Last week we suggested that "Web 2.0 is Advertising" in a posting about the implications of copyright lawsuits against community content services such as YouTube.
Network monitoring startup Spiceworks is testing out that theory. IDG reports the company plans on making money from its Web-based application -- which it gives away for free -- through advertising via the ubiquitous Google AdSense program. Users interviewed for the IDG story say they are comfortable with Google's adware, which is basically unobtrusive, running on their systems, given that they are not paying for the software in the first place.
We are more interested in what Spiceworks customers think about the possibility of their admins actually clicking on those ads and doing a little shopping (albeit tech-oriented shopping) while they are supposed to be monitoring the network.
Adsense and other such programs are driven largely by the pay-per-click model; sites that host the ads make money when people click through to sponsors' sites or offers.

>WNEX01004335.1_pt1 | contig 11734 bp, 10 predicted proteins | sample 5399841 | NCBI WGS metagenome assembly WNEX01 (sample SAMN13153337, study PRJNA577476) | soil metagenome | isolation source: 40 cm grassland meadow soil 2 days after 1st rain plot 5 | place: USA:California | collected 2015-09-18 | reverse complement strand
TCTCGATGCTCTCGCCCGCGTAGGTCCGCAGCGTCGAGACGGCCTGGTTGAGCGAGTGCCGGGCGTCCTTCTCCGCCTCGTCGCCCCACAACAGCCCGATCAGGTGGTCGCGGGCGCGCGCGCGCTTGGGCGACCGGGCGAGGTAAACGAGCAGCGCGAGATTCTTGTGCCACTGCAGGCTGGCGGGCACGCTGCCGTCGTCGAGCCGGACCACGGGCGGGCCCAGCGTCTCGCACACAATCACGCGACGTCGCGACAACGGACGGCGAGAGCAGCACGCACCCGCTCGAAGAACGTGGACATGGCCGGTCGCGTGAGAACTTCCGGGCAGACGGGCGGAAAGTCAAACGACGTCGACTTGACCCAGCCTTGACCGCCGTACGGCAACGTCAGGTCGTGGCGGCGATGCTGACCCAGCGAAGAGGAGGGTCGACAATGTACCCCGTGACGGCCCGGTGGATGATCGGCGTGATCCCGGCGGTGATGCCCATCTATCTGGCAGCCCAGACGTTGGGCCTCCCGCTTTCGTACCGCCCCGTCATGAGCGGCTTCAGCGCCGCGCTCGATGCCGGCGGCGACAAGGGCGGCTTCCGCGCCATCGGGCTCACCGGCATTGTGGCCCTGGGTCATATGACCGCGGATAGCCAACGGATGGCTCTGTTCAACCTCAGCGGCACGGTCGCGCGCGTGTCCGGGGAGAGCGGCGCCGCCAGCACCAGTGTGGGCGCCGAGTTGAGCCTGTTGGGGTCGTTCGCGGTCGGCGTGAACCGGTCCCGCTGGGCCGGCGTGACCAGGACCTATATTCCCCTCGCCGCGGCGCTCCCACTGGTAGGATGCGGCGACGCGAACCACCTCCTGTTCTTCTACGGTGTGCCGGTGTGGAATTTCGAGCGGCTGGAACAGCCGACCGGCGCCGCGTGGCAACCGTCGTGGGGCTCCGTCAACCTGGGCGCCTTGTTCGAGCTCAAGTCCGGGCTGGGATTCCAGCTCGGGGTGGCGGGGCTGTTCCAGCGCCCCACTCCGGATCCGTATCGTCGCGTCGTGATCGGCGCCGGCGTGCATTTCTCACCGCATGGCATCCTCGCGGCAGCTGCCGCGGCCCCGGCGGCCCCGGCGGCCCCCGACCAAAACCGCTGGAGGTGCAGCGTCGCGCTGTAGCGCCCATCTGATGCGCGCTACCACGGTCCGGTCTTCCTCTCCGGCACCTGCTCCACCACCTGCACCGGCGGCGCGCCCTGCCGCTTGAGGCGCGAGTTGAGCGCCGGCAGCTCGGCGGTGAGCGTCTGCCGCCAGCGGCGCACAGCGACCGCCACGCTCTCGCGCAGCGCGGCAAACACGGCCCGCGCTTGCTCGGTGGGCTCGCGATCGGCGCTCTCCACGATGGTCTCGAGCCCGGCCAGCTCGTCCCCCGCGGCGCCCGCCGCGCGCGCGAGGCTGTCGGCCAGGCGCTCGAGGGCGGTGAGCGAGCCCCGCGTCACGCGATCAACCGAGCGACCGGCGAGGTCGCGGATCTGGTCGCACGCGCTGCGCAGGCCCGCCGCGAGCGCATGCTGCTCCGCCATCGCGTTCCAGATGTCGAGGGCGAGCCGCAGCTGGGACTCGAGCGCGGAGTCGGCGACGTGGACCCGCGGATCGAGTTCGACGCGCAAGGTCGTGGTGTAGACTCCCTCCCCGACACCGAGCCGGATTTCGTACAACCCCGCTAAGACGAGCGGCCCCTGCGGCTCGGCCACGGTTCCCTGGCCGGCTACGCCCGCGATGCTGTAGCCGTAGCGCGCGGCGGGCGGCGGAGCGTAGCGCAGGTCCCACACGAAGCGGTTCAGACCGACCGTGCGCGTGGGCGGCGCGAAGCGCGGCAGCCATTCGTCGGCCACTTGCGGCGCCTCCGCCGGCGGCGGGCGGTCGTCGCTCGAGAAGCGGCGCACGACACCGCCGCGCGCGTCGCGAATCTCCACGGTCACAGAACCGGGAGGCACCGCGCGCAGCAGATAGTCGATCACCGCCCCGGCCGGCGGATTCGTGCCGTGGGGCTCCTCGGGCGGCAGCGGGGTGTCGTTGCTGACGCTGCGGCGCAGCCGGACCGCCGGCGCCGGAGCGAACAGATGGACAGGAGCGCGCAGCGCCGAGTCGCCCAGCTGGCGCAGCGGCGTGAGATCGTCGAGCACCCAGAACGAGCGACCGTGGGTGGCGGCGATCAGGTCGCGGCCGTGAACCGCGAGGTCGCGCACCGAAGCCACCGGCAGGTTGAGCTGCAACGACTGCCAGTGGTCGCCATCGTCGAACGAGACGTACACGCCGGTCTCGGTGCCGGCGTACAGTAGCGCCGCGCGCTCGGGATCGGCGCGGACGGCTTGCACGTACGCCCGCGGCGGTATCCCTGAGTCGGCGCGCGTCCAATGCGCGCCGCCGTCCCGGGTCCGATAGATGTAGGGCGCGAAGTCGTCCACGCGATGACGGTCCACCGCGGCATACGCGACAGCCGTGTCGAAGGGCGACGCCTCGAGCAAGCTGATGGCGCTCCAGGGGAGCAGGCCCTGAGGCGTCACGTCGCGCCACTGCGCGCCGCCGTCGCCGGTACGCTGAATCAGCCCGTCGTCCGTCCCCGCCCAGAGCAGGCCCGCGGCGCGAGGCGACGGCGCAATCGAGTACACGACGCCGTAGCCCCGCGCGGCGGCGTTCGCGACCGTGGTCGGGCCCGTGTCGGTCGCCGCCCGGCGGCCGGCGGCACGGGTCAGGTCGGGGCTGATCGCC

The Spiceworks experiment will be an interesting test of exactly how Web 2.0 companies can give away software and still make money. Google, MySpace and other content-centric services basically act as advertising-driven publishing sites, at least from a revenue perspective. (Critics note that Google's forays into Web-based software, such as the Writely word processor, GMail and Google Spreadsheet, have been financially unremarkable to date.)
Can a software company actually give away its product without the promise of upsell for support? Certainly, the Red Hat model doesn't apply to software that's hosted remotely and runs in a browser.
And do you really want your clerical staff clicking on ads when they are supposed to be processing expense reports?